ITS students use multiple fungi to break down medical waste

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Anne Dwi Tsamarah uses high temperature to break down waste. (photo: ITS)

IO, Surabaya – Students from Institut Teknologi Sepuluh Nopember (ITS) have discovered a way to safely dispose of solid medical waste from hospitals. Instead of using high temperatures, the three students from the ITS Chemical Engineering Department use multiple fungi to decompose such dangerous waste.

Student team head Anne Dwi Tsamarah announced in a release received by the Independent Observer that the idea for the research was inspired by the problem of solid medical waste in Indonesia – one which was currently not being effectively dealt with. According to Anne, this was a result of the increase in the volume of solid medical waste, coinciding with the rise of the number of hospitals in Indonesia.

Anne also explained that Indonesia had few medical waste processing facilities. “There are only six on the islands of Java and Kalimantan, according to data from the Ministry of Environment and Forestry,” said the class of 2015 student. As a result, solid medical waste was increasingly being left untreated.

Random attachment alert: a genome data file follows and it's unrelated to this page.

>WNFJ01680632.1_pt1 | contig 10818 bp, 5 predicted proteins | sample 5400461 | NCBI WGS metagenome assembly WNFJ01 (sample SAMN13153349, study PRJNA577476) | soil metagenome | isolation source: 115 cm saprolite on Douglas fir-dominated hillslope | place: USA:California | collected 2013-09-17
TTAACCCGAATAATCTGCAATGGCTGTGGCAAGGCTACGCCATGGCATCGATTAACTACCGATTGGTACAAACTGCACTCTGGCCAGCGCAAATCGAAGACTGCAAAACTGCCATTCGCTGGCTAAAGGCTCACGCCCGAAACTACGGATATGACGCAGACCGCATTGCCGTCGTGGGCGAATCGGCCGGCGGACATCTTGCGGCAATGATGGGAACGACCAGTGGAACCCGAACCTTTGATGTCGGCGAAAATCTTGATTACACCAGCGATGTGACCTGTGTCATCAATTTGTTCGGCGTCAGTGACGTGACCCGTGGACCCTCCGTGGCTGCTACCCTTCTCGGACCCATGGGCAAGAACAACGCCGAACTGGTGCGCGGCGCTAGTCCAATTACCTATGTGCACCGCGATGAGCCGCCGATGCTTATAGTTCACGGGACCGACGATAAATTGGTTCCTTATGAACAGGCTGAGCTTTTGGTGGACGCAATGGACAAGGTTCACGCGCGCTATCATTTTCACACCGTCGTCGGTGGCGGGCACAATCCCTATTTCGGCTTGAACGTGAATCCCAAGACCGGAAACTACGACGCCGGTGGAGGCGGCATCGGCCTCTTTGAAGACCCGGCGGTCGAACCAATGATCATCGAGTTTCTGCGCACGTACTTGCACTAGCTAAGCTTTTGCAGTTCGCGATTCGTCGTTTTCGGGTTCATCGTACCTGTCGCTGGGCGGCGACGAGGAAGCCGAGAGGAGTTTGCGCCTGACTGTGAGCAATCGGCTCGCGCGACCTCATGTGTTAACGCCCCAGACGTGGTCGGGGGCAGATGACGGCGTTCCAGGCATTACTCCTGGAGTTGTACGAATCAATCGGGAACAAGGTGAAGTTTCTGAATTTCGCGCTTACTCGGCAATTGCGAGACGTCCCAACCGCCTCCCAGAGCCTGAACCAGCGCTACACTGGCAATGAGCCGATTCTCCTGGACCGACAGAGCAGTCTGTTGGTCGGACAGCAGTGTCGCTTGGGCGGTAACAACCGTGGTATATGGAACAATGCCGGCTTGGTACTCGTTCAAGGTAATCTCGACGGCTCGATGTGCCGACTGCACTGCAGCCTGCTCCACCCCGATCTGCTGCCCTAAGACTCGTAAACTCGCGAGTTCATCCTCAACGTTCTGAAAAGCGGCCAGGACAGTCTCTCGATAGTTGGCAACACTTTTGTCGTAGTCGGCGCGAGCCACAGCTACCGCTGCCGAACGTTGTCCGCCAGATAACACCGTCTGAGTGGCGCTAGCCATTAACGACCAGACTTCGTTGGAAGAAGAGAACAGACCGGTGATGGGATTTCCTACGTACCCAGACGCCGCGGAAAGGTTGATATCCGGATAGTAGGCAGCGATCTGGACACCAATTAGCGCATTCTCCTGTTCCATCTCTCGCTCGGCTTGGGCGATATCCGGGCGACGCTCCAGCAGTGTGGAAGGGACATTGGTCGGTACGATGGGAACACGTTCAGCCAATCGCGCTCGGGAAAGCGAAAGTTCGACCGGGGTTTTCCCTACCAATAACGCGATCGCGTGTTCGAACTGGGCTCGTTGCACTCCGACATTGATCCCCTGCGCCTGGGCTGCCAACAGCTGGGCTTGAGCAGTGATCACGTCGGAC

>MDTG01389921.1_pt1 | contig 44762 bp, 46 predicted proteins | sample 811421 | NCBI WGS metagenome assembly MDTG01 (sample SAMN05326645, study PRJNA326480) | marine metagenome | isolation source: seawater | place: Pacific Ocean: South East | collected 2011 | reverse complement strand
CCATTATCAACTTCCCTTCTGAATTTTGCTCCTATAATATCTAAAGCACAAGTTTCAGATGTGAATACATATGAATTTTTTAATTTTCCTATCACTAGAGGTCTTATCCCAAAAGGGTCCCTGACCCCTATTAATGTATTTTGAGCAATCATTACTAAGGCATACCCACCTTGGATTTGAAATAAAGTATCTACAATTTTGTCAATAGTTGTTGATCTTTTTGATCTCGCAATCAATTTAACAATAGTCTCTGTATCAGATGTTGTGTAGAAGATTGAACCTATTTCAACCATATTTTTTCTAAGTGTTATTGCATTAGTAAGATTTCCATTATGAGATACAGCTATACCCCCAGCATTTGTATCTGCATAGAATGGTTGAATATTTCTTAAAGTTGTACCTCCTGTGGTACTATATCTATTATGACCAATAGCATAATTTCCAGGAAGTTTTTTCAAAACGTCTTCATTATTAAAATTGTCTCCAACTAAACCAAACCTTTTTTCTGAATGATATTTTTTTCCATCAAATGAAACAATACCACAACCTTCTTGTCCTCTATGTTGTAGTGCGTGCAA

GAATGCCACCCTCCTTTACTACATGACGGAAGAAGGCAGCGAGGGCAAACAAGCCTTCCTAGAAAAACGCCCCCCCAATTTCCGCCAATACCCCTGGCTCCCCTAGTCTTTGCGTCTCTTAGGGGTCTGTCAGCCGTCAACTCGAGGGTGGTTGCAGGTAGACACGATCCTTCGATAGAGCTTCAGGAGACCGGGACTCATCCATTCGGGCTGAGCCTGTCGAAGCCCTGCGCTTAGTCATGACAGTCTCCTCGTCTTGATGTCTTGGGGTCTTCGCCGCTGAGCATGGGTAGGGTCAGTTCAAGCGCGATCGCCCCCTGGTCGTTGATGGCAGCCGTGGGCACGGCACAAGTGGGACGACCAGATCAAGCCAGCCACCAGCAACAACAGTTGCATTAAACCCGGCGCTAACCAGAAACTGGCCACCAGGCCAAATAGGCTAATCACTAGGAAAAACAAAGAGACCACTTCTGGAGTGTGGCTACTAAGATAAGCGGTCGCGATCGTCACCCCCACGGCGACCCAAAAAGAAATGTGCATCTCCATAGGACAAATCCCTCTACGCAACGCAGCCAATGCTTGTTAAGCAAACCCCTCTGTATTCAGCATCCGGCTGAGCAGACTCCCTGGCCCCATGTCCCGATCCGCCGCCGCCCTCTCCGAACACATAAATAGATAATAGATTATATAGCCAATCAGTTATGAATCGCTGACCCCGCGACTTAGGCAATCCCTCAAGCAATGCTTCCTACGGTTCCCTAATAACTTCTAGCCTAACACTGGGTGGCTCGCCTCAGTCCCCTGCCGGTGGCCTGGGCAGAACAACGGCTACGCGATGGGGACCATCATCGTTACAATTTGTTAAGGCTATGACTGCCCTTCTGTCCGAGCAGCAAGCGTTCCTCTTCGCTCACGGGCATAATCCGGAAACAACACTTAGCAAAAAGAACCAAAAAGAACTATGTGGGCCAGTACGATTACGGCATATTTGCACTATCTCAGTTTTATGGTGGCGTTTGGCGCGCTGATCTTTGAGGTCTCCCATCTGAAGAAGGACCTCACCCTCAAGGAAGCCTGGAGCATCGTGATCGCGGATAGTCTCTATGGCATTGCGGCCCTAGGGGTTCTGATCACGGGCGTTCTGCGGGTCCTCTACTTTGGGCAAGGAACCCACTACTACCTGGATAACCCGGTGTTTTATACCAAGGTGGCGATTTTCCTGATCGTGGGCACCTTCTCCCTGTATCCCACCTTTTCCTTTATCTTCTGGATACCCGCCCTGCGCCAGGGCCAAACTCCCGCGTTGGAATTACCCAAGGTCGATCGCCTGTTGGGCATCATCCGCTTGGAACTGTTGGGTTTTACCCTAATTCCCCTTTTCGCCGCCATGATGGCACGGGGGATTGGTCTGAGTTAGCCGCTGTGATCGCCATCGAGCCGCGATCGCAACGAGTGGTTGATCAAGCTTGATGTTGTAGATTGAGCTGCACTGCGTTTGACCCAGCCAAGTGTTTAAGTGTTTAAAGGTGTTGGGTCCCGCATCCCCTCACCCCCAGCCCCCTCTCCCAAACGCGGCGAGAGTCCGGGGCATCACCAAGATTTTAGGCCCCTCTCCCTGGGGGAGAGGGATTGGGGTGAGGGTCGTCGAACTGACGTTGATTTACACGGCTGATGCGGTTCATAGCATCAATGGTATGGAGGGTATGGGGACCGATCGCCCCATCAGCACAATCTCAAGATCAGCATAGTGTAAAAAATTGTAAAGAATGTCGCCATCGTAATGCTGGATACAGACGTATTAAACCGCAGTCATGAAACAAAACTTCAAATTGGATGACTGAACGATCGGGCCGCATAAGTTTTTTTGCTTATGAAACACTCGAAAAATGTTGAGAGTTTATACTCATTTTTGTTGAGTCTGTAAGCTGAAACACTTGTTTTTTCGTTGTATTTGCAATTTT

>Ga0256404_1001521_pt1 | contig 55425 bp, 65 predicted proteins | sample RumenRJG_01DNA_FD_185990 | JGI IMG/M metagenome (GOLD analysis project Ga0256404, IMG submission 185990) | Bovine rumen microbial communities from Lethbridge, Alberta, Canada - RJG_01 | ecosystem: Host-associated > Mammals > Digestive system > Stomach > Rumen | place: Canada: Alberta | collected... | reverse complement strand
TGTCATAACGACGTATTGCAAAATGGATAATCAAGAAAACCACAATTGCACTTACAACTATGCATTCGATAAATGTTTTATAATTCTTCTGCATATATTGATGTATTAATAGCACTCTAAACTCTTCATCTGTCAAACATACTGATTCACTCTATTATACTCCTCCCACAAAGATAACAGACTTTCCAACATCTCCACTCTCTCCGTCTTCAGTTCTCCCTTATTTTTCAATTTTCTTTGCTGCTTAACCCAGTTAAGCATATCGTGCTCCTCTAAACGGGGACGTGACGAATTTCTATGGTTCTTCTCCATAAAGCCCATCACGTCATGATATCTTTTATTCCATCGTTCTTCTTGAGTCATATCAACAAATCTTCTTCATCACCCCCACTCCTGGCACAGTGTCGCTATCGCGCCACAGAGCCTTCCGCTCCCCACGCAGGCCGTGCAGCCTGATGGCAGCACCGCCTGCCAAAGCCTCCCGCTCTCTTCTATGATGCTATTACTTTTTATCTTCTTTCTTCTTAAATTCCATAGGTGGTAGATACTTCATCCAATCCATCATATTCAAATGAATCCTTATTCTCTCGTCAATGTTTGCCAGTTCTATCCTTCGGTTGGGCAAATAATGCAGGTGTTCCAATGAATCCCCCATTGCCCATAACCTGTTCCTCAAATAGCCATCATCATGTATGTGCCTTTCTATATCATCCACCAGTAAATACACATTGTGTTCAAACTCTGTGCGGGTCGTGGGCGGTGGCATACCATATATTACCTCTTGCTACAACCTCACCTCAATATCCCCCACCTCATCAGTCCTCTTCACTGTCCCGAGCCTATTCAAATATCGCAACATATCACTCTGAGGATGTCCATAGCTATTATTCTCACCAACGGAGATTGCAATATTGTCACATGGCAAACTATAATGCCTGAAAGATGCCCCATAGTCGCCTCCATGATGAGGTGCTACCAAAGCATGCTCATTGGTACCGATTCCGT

Knowing the dangers of untreated medical waste to human health and the environment, Anne, together with her colleagues Lely Dwi Astuti and Ulfa Miki Fitriana in the Student Creativity Program (PKM), proposed a new method of decomposing waste, using a combination of Aspergillus oryzae (A. oryzae) and Trichoderma viride (T. viride). “The two fungi play the role of a decomposing agent of solid medical waste, primarily intravenous infusions bags which make up most of the waste,” explained Anne.

Anne claimed that the research, which began in April this year, already shows positive results. She explained that the combination of fungi was better at decomposing medical waste compared to when just using the A. oryzae fungus. The two fungi produced enzymes which could break down medical waste into simpler materials. “As a result, the mass of the solid medical waste decomposed by the combination of the two fungi was larger than that taken apart using just one type of fungi,” she explained.

Under the guidance of ITS Chemical Engineering Department lecturer Adi Setyo Purnomo SSi MSc PhD, Anne and her team are optimistic that they have done their best and hope that the Exact Research (PE) from the Student Creativity Program (PKM) made by the team can take them to the upcoming National Student Science Week (Pimnas) 2019. (est)